So as we move ahead with a series of articles on internet security and general safety for we want to explore what it means to go “Phishing”.  Not with a rod and reel like our parents did with us when we were little.  And not like seeking compliments by telling people how fat we feel after we have just lost 10lbs.  No, we are talking about a much more sinister and clandestine type of “Phishing”.  In the IT world phishing is something that we pay close attention to and warn the clients and colleagues about all the time.  And in the social media age of today it relates to those weird emails and posts that we see all over Facebook that tempt us to click on the most unbelievable things.

In the most technical of terms as recorded on the Almighty Wikipedia, “Phishing is the attempt to acquire sensitive information such as usernames, passwords, and credit card details (and sometimes, indirectly, money) by masquerading as a trustworthy entity in an electronic communication.[1][2] Communications purporting to be from popular social web sites, auction sites, banks, online payment processors or IT administrators are commonly used to lure unsuspecting public. Phishing emails may contain links to websites that are infected with malware.[3] Phishing is typically carried out by email spoofing[4] or instant messaging,[5] and it often directs users to enter details at a fake website whose look and feel are almost identical to the legitimate one. Phishing is an example of social engineering techniques used to deceive users,[6] and exploits the poor usability of current web security technologies.[7] Attempts to deal with the growing number of reported phishing incidents include legislation, user training, public awareness, and technical security measures. Many websites have now created secondary tools for applications, like maps for games, but they should be clearly marked as to who wrote them, and you should not use the same passwords anywhere on the internet”.  Whew!!  That was a mouthful.  But at the end of the day I think we all get the basic point.  So much of your critical information can be stolen from you when you open links on your computer from unfamiliar locations.  So be on the lookout for outrageous headlines and scammers who entice people on the internet with get rich quick opportunities.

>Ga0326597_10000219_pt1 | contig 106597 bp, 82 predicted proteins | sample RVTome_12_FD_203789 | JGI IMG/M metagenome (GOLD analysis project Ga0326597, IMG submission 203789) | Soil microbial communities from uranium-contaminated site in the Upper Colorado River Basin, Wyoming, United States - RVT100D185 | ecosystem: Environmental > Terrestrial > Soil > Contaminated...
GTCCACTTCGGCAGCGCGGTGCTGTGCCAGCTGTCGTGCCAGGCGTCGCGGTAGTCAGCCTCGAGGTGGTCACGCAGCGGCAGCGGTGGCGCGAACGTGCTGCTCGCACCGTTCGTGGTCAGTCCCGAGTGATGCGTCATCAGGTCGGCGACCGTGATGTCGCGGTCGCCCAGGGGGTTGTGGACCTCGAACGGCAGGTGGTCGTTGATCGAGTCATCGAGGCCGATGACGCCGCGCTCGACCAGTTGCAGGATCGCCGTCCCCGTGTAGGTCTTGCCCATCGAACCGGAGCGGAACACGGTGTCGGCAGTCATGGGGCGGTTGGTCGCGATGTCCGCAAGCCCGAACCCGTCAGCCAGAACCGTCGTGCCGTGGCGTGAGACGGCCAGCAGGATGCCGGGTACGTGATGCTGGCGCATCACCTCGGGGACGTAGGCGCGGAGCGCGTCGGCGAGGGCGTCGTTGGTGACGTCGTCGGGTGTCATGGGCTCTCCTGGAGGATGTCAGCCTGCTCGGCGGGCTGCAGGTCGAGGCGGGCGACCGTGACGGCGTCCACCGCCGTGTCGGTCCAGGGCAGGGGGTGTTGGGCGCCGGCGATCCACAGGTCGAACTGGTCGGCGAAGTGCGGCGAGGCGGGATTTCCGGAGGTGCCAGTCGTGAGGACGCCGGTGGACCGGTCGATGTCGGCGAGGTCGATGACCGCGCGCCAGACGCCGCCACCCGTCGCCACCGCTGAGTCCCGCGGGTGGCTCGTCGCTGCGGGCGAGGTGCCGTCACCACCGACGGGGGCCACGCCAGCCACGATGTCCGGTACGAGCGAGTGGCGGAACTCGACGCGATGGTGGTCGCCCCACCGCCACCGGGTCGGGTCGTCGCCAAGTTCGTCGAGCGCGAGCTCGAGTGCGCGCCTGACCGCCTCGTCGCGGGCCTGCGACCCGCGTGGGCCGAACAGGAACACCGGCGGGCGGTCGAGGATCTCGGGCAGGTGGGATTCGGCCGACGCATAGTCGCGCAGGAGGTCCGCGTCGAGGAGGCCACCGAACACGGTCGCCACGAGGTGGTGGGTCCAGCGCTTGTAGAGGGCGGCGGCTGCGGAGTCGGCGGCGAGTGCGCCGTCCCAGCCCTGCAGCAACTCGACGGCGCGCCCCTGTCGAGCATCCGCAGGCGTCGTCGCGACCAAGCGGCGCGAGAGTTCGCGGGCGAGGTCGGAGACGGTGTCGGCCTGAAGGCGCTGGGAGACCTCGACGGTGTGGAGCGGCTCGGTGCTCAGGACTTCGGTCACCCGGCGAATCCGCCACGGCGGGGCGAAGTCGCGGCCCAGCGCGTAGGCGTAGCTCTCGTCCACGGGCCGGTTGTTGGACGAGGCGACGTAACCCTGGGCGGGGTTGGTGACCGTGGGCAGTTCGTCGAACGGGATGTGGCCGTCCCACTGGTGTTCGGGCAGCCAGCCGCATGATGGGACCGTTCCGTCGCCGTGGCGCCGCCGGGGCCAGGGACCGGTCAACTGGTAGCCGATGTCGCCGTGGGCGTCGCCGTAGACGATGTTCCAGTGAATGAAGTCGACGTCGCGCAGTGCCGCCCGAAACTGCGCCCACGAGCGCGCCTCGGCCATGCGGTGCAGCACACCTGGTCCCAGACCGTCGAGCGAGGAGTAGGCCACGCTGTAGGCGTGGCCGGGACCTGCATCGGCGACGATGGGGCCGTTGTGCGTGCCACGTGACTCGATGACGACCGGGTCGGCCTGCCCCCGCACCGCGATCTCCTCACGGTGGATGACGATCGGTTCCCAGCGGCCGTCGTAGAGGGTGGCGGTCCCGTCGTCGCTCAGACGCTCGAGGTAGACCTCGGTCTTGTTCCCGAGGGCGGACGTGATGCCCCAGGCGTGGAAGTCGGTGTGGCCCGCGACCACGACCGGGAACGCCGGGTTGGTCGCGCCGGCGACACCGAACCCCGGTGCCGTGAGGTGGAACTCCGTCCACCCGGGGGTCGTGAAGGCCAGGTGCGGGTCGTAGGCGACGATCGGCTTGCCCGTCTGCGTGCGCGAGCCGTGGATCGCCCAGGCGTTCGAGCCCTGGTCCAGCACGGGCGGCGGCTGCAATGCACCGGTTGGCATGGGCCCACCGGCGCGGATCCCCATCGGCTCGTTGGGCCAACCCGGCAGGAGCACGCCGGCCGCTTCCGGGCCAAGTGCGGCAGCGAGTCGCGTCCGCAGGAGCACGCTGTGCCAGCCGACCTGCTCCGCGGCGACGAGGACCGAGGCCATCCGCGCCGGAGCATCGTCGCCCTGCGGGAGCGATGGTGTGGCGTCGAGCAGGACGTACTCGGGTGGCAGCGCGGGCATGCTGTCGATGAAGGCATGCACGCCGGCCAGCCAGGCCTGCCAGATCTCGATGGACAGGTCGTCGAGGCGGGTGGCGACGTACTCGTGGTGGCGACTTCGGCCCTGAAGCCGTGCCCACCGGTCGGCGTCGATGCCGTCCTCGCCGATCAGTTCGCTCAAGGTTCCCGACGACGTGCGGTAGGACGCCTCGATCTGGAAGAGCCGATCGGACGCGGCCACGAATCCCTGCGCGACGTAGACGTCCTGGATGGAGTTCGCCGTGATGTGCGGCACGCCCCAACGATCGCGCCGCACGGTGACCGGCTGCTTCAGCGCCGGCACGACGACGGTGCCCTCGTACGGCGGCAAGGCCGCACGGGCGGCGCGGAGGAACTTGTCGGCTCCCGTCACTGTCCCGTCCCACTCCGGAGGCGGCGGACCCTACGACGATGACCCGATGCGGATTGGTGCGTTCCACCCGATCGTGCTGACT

So let’s look at some easy ways to protect yourself and avoid these attacks.

1. Guard against spam. Be especially cautious of emails that:

* Come from unrecognized senders.

* Ask you to confirm personal or financial information over the Internet and/or make urgent requests for this information.

* Aren’t personalized.

I promise you that their really is no prince in Nigeria who wants to send you money.

  • 2. Communicate personal information only via phone or secure web sites. In fact:When conducting online transactions, look for a sign that the site is secure such as a lock icon on the browser’s status bar or a “https:” URL whereby the “s” stands for “secure” rather than a “http:”.

    Also, beware of phone phishing schemes. Do not divulge personal information over the phone unless you initiate the call. Be cautious of emails that ask you to call a phone number to update your account information as well.

Stay Tuned for Pt. 2!!

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